One odd aspect of the Remain campaign in Northern Ireland was the sudden disappearance of a key staff member who subsequently appeared on TV reality programme Big Brother – and has remained cut off from the outside world ever since.
On April 18, an email arrived at newdesks across Northern Ireland from former BBC reporter Andy West, introducing himself as the press manager for Northern Ireland Stronger In Europe, the official remain campaign.
Just a couple of months earlier, Mr West had been in the headlines, having quit his news reporter job at BBC Northern Ireland after being suspended for speaking out against the corporation’s decision to shortlist Tyson Fury for Sports Personality of the Year, despite his controversial remarks about homosexuality.
A week after he took up the post, Mr West called into the News Letter’s Belfast office to meet the editor (by bizarre coincidence, arriving just moments after Nigel Farage had left the building following an interview).
Although the News Letter would ultimately come out for a Brexit vote, editor Alistair Bushe made clear that the paper’s news pages would give readers arguments from both sides.
Although Mr West had received considerable internal criticism from BBC colleagues who viewed his behaviour over the Tyson Fury debate as unconscionable for a BBC journalist, his journalistic abilities were respected by senior BBC figures in Belfast and in the new role he immediately began to build contacts and feed through stories to journalists.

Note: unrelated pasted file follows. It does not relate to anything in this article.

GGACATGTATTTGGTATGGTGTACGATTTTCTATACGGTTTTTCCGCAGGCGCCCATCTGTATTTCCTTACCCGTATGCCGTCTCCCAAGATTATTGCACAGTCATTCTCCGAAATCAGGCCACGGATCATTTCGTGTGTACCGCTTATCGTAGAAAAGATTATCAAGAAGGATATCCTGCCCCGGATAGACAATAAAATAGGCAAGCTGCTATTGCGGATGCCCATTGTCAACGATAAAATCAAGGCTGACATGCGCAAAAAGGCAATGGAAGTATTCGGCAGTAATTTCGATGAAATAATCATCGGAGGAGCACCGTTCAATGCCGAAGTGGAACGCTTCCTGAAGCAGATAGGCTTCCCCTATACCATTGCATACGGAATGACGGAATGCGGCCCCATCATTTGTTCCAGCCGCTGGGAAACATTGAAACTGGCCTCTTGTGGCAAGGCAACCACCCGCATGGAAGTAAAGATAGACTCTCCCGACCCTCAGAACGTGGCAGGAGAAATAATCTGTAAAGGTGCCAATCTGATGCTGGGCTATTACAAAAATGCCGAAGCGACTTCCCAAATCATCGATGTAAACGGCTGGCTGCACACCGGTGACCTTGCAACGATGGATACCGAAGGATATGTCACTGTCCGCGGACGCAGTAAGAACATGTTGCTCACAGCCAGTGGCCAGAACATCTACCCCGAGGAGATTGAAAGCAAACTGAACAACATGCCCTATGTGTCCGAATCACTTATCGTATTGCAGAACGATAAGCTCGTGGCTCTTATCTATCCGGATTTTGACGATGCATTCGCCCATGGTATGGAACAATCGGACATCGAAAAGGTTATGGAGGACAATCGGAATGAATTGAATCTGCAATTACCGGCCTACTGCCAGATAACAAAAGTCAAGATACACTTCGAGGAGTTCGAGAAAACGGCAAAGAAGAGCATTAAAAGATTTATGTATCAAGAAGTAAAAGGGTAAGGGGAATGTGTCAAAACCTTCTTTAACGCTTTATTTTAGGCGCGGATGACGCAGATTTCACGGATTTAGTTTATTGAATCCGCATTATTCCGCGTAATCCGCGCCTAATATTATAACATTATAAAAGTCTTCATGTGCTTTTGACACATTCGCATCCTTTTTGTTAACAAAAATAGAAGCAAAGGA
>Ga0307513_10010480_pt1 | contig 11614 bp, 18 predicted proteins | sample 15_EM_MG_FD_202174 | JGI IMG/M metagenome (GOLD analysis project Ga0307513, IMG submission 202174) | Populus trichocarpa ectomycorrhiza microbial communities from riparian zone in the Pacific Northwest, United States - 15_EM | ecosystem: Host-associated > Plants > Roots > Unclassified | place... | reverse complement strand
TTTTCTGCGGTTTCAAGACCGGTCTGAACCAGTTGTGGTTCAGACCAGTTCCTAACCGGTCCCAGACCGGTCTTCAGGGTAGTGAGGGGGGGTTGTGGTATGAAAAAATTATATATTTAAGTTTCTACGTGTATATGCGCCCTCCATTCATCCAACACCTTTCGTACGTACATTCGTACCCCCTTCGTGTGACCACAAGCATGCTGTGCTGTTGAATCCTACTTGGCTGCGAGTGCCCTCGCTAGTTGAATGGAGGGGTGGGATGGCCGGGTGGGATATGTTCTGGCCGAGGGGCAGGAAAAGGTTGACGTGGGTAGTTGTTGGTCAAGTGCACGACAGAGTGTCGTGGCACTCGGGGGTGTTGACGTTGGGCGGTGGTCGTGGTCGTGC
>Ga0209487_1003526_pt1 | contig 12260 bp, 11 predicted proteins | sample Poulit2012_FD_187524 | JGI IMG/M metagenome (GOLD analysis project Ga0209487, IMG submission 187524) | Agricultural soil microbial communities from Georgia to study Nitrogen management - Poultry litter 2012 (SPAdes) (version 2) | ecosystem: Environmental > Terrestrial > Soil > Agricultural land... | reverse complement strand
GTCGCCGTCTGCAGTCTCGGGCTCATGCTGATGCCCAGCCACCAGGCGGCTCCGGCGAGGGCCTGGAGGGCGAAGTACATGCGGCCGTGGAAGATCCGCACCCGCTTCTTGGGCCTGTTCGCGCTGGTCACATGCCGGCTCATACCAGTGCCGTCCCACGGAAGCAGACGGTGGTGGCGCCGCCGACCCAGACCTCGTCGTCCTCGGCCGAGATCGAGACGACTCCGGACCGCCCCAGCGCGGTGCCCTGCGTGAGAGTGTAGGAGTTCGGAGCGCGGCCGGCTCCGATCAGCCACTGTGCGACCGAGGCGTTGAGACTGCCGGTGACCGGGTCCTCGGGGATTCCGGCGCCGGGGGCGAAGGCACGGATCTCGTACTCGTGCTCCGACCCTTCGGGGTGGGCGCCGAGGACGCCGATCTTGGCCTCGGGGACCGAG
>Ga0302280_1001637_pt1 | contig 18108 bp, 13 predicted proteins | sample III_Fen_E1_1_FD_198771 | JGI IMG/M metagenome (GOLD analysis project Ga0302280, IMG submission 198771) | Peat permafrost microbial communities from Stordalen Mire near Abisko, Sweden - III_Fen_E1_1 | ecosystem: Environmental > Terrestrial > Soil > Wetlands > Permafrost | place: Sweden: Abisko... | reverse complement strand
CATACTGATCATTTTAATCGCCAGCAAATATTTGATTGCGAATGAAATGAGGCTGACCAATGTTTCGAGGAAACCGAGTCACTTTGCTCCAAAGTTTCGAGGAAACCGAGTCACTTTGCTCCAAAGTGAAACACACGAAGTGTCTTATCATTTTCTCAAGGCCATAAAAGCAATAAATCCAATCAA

But, having established himself as the contact point for the Remain campaign, just a month later Mr West disappeared. A rumour in journalistic circles that he had auditioned for reality TV programme Big Brother quickly turned out to be correct.
On May 23 I got a call from former Ulster Unionist special adviser Rodney McCune, who just two weeks earlier had failed to get elected in South Belfast, to introduce himself as the new press contact for Northern Ireland Stronger In Europe.
With just a month to go until the referendum, it was clearly not an ideal situation for the Remain side.
When asked about Mr West’s departure, Mr McCune admits that the situation was not ideal.
“Any disruption in continuity is unhelpful,” he says.
But when the same question is put to Tom Kelly, who gave Mr West the job – and who says that he did not know that he would be heading off for the TV show – he says that his departure had “no [effect] at all”.